Unpublished opinions are not binding precedent in this circuit.
Harold Boosahda appeals the district court's award of summary judgment to Providence Dane LLC ("Providence"), on his claims brought under the Fair Debt Collection Practices Act (the "FDCPA"), 15 U.S.C. § 1692, et seq. See Boosahda v. Providence Dane, LLC, No. 1:09-cv-00556 (E.D. Va. July 9, 2010). Boosahda also appeals the court's denial of his motion to strike certain of Providence's affirmative defenses. Because, as explained below, we affirm the summary judgment on grounds unrelated to Providence's affirmative defenses, we need not address the propriety of the motion to strike.
On or about May 16, 2008, Providence sued Boosahda in the Circuit Court for Fairfax County, Virginia, seeking to collect more than $22,000 owed on credit card accounts assigned to Providence by Chase Manhattan Bank USA, N.A. ("Chase"), and First USA Bank, N.A. ("First USA"). Boosahda countersued, asserting violations of the Truth in Lending Act ("TILA"), 15 U.S.C. § 1601, et seq., and alleging that Chase and First USA had failed to provide him with certain disclosures when the credit card accounts were opened. At trial in state court, Boosahda testified that he could not recall having credit card accounts with Chase or First USA and did not remember whether he had used Chase or First USA credit cards to make purchases. Providence's counsel attempted to introduce into evidence, through the testimony of a Providence paralegal, credit card account billing statements bearing Boosahda's name and address. The paralegal explained that she had obtained the statements from Chase and First USA. The trial court, however, struck the evidence as hearsay and entered judgment of dismissal in favor of Boosahda, effectively relieving him of any legal obligations to repay the debt owed on the Chase and First USA credit cards. As to Boosahda's countersuit, the jury returned a verdict in favor of Providence, and the trial court entered judgment thereon.
On May 15, 2009, Boosahda commenced this action in the Eastern District of Virginia.1 Boosahda alleged myriad FDCPA violations arising from Providence's unsuccessful state court suit against him, seeking $50,000 in damages plus attorney's fees. After the district court denied Providence's motion to dismiss, Providence answered the complaint and interposed seven affirmative defenses. Boosahda moved to strike four of the affirmative defenses as insufficiently pleaded.2 On February 26, 2010, the district court conducted a hearing and entered an order denying the motion to strike without prejudice. Discovery then ensued. In being deposed, Boosahda stated repeatedly that he could not recall obtaining credit cards from either Chase or First USA, and he did not remember using any such cards to make purchases.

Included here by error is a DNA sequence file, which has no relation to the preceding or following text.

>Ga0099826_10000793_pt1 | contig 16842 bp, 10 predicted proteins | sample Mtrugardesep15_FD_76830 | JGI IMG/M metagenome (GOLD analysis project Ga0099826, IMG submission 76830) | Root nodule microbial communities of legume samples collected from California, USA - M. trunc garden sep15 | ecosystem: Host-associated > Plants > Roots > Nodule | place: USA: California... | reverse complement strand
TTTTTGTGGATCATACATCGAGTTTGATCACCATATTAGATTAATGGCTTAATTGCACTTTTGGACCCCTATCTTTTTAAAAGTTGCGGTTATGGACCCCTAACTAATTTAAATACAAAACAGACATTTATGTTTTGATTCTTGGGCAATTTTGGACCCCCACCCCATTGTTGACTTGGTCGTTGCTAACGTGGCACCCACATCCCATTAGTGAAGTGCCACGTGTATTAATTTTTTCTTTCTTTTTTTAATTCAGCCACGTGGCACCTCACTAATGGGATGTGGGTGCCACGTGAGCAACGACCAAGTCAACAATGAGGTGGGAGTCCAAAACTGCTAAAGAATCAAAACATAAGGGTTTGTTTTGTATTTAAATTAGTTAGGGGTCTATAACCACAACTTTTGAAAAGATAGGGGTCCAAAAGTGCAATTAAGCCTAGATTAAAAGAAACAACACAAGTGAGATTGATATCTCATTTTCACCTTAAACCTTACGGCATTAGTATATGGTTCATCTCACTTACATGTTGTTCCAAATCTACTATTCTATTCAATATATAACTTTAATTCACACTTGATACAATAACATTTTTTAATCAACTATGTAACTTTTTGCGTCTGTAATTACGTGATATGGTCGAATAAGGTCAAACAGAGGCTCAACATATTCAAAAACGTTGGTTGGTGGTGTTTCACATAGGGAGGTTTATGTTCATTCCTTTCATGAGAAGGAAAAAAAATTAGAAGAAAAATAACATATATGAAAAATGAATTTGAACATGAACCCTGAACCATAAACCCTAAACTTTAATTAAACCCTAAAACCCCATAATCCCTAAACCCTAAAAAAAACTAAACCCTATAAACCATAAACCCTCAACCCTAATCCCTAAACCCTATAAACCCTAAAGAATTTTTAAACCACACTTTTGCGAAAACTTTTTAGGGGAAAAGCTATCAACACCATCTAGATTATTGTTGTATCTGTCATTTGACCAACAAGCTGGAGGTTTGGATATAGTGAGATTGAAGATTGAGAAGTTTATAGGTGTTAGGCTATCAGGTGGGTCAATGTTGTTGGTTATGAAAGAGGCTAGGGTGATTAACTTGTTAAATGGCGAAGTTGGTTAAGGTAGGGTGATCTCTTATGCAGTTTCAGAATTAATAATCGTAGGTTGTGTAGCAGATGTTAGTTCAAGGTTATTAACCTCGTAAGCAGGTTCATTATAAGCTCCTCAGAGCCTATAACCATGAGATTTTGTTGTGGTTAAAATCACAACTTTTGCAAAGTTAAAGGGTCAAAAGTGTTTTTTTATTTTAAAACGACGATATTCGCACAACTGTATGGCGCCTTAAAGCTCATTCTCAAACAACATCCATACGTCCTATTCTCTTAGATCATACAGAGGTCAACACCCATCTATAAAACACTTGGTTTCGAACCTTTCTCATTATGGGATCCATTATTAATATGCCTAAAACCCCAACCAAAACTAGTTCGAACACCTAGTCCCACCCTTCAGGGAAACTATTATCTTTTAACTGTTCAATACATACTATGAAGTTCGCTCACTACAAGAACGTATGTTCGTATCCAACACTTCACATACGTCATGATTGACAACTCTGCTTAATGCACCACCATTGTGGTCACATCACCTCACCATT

Providence thereafter moved for summary judgment on the ground that Boosahda could not establish that the debt due on the credit cards was "consumer debt" subject to the FDCPA — an essential element of each of his claims for relief.3 Boosahda opposed the summary judgment motion and filed his own cross-motion for such relief. In support of his opposition, Boosahda submitted a declaration in which he avowed that he had reviewed the Chase and First USA billing statements and concluded that "none of the charges made to those accounts could have been for use in any business by which [he had] been employed" and denied that he ever "used any credit cards for any business purpose." See J.A. 287-88. During the district court's July 9, 2010 hearing on the summary judgment motions, the parties agreed that Providence is a "debt collector" within the meaning of the FDCPA. The court also acknowledged the likelihood that genuine issues of material fact existed concerning the acts alleged to have been FDCPA violations. Nevertheless, because Boosahda was unable to carry his burden of showing that the credit card debt was consumer debt, the court granted summary judgment in favor of Providence. Boosahda has timely appealed from that judgment, and we possess jurisdiction under 28 U.S.C. § 1291.